An even more difficult task: they need to be able to look at an item and decide what it's "about." Try summing up a novel in a sentence. Then try summing it up in two concepts. Ideally, each entry in a catalog doesn't have a slew of subjects--just three or four main ones, tops. What do you do if it's really complex, with shades of meaning and themes? Tough luck: you still have to reduce it down to its basic essence. Maybe easy with nonfiction, but it gets much more difficult with film or fiction.

Again, in a small library, this duty may be done by a librarian covering several tasks. In a large one, whole departments handle the task.

So there you have it: catalogers. Did I miss anything? Any questions? Ask away.

Tuesday, September 28, 2010

Google Instant Search

So in the world of internet searching, big things happened a week or two ago when Google announced they were changing the way searches were performed on their site. This is something akin as to what would happen if KFC were to announce they were changing the Colonel's original recipe. Google has branched out over the years, gobbling up other business areas like YouTube and Picasa, but search remains their bread and butter. It's where they get a lot of their money (by selling ad space on search results), so they're very careful with how they make changes. (They've tweaked results lists in the past, including adding additional ways to filter out results, such as limiting it by date, source, etc. But this is actually changing the way the search looks on the screen and the speed the search takes, which seems more fundamental to me.)

What is this change?

They've added instant searching. So when you go to Google and start typing in a search, it automatically starts delivering results as you type. So you might put in "What is the date" and it shows up results for what the date is today. You keep typing "of the first astronaut" and it refines those results. You keep typing "to walk on the moon," the more specific results show up. This is all supposed to happen seamlessly, and it does--depending on your internet connection.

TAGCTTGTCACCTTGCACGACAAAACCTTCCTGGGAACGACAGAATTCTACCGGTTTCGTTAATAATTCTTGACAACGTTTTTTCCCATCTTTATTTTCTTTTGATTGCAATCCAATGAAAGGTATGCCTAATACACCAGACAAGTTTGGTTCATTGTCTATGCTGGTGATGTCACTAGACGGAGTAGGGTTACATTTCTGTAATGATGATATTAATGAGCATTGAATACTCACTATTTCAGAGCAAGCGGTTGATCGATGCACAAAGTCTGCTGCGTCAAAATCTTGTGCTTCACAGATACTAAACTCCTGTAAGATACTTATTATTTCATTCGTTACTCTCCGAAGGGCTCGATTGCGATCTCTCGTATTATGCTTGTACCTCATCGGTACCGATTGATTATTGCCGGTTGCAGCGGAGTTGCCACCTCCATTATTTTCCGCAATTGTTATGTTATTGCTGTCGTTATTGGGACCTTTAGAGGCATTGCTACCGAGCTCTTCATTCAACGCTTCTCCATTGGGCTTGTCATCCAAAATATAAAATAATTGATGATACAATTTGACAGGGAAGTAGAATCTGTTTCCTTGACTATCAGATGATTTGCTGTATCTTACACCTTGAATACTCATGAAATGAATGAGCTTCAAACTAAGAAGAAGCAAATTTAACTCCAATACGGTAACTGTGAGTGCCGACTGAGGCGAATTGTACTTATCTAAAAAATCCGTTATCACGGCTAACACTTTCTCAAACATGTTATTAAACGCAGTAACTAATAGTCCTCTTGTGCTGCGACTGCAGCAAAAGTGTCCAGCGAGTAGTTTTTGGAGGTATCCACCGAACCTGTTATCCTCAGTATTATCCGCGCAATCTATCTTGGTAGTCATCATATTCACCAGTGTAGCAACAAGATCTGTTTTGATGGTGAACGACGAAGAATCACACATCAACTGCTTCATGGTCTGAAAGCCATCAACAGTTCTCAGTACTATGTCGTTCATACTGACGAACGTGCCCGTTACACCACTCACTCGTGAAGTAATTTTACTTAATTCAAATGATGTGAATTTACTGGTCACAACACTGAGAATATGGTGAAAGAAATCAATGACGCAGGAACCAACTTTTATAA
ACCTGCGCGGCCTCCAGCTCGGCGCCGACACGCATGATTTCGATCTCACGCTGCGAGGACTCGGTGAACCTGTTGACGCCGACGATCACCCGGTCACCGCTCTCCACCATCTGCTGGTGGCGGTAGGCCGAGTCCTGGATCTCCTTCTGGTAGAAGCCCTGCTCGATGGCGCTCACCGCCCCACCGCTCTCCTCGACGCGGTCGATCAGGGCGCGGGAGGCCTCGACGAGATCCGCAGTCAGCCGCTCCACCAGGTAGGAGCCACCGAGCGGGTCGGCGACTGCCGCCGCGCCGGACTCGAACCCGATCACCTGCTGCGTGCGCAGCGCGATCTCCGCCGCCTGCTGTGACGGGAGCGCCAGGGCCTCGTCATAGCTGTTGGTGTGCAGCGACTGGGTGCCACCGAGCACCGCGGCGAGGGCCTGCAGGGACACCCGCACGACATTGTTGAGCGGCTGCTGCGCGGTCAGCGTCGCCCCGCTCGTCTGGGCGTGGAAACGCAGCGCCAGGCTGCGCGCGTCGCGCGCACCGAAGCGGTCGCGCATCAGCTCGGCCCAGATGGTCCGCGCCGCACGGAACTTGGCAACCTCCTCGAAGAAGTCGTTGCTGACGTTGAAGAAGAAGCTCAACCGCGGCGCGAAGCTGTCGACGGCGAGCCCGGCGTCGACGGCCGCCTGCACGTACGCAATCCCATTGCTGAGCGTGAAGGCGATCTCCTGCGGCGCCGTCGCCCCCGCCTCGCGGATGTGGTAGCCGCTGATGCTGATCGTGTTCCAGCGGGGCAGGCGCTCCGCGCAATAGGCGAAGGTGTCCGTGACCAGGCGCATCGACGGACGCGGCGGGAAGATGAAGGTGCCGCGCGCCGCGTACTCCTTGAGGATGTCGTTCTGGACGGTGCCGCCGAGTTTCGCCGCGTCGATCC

So does this make a big difference? Google estimates it saves 2-5 seconds per search. Big whoop, right? Well, supposedly all those seconds pay off. Google says that if everyone in the world used Google Instant Search, it would save 3.5 billion seconds a day, or 11 hours a second. (Of course, those numbers sound good, but I'm kind of doubting the world will suddenly seem to be a more productive place, just because we're all saving 2 seconds on each internet search. We'll see.)

I've used it now for a while, and I can't say that it's made the impact on me Google wants it to have. Yes, it seems to be faster, but I still find myself waiting to look at the results until I'm done typing them in. Then again, I'm a fast typer, so maybe I'd notice myself using this more if I typed more slowly.

In any case, interesting to see change happen, albeit seemingly glacial change at times. Any thoughts out there from you, faithful readers? Have you noticed the difference? Do you like it? Hate it? Do tell . . .

Monday, September 27, 2010

Mantor Monday: Subject Guide Edition

One of the really, really great things about librarians is that they like to make it as easy as possible for you to find the information you need. You might be thinking: but do they make it Easy Button easy? Hmmm? Do they?
Well, the answer is: if you are a student at UMF, yes. Almost that easy. Because the Mantor Library librarians do something awesome for the students and faculty here: they compile research guides for every subject - and a whole lot of course guides for individual classes.
These subject and course guides, accessible from the library home page under the heading "Research Tools", are loaded with tools and tips to make your research as pain-free as possible. Subject specific databases? Listed for you. How to find books on your topic? Covered. Need to know which citation style your professor requires, and a link to a tutorial with examples of proper form? You got it. Wondering what's out there for web resources? Check your course guide: it's in there.
Subject guides and course guides are developed with a tool called Libguides, which allows our librarians to arrange information in a user friendly format - tabs on top of each guide page help you navigate to the exact type of information you need.
We can't do your research for you - or at least, not without generous compensation. (Kidding! I'm kidding! We won't do it. Don't even ask.) But we can try to make it easier, because we're librarians. It's what we do.

Thursday, September 23, 2010

Banned Books Week

What do these books have in common? There are people out there who don't think you should be allowed to read them; people who think these books are dangerous. Pornographic. Obscene. Immoral. Anti-family. These books are are only a few among the hundreds each year that are challenged and sometimes banned in schools and libraries nation wide. (Click here for an interactive google map of bans and challenges by state, 2007 -2010)